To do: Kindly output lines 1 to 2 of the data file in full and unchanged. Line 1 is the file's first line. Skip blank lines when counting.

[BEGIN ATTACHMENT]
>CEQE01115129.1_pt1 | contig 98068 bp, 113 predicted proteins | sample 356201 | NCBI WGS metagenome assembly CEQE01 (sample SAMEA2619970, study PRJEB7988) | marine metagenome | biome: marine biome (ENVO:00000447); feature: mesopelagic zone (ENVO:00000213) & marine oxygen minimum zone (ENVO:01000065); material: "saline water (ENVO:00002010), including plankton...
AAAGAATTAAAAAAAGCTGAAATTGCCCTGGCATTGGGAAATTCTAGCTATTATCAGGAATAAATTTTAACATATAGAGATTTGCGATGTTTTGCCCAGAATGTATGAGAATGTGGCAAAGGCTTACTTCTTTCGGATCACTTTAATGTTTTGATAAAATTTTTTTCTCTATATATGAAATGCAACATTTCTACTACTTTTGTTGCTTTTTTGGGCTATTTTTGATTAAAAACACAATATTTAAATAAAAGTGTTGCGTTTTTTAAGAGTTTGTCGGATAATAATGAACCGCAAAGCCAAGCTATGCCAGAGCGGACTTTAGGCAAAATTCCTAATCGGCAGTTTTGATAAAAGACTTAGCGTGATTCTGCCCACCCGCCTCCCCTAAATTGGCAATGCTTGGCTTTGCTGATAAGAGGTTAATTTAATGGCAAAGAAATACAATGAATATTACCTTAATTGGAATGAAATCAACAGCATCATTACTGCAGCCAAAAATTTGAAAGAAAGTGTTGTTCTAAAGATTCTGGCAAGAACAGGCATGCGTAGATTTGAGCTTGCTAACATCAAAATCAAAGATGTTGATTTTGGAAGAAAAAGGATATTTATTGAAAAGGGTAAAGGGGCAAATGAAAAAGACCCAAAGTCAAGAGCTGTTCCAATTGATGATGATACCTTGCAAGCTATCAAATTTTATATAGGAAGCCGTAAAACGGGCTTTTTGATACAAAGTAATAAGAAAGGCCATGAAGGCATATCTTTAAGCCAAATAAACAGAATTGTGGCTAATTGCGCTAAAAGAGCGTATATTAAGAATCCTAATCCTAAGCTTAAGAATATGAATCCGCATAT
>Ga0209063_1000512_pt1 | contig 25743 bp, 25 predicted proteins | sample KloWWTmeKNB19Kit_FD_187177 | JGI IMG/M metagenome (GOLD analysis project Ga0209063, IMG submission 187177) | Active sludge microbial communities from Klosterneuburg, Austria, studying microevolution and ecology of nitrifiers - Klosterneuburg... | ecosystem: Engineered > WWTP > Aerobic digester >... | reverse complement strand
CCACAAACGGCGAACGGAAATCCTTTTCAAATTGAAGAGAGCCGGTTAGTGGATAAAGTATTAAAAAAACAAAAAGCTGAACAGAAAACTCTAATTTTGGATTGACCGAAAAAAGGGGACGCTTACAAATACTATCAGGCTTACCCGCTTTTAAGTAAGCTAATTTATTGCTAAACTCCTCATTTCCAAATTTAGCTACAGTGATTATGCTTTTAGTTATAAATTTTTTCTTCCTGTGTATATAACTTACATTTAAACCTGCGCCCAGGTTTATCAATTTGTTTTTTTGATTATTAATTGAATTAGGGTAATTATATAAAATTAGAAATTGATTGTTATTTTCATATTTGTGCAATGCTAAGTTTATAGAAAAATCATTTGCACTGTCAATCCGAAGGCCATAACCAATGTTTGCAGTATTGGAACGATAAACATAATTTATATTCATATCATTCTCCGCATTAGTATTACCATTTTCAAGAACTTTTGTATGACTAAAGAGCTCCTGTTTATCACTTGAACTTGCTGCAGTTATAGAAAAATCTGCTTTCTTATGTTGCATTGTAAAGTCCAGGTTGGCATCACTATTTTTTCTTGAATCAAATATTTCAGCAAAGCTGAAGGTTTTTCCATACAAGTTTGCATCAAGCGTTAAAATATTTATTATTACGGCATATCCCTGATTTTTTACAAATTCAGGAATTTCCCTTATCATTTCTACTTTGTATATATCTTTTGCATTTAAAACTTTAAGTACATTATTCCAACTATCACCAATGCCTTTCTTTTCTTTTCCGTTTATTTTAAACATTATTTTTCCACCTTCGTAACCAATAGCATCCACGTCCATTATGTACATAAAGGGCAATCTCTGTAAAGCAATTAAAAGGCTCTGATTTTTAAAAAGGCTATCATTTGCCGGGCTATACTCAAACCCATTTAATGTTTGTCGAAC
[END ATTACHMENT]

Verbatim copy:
>CEQE01115129.1_pt1 | contig 98068 bp, 113 predicted proteins | sample 356201 | NCBI WGS metagenome assembly CEQE01 (sample SAMEA2619970, study PRJEB7988) | marine metagenome | biome: marine biome (ENVO:00000447); feature: mesopelagic zone (ENVO:00000213) & marine oxygen minimum zone (ENVO:01000065); material: "saline water (ENVO:00002010), including plankton...
AAAGAATTAAAAAAAGCTGAAATTGCCCTGGCATTGGGAAATTCTAGCTATTATCAGGAATAAATTTTAACATATAGAGATTTGCGATGTTTTGCCCAGAATGTATGAGAATGTGGCAAAGGCTTACTTCTTTCGGATCACTTTAATGTTTTGATAAAATTTTTTTCTCTATATATGAAATGCAACATTTCTACTACTTTTGTTGCTTTTTTGGGCTATTTTTGATTAAAAACACAATATTTAAATAAAAGTGTTGCGTTTTTTAAGAGTTTGTCGGATAATAATGAACCGCAAAGCCAAGCTATGCCAGAGCGGACTTTAGGCAAAATTCCTAATCGGCAGTTTTGATAAAAGACTTAGCGTGATTCTGCCCACCCGCCTCCCCTAAATTGGCAATGCTTGGCTTTGCTGATAAGAGGTTAATTTAATGGCAAAGAAATACAATGAATATTACCTTAATTGGAATGAAATCAACAGCATCATTACTGCAGCCAAAAATTTGAAAGAAAGTGTTGTTCTAAAGATTCTGGCAAGAACAGGCATGCGTAGATTTGAGCTTGCTAACATCAAAATCAAAGATGTTGATTTTGGAAGAAAAAGGATATTTATTGAAAAGGGTAAAGGGGCAAATGAAAAAGACCCAAAGTCAAGAGCTGTTCCAATTGATGATGATACCTTGCAAGCTATCAAATTTTATATAGGAAGCCGTAAAACGGGCTTTTTGATACAAAGTAATAAGAAAGGCCATGAAGGCATATCTTTAAGCCAAATAAACAGAATTGTGGCTAATTGCGCTAAAAGAGCGTATATTAAGAATCCTAATCCTAAGCTTAAGAATATGAATCCGCATAT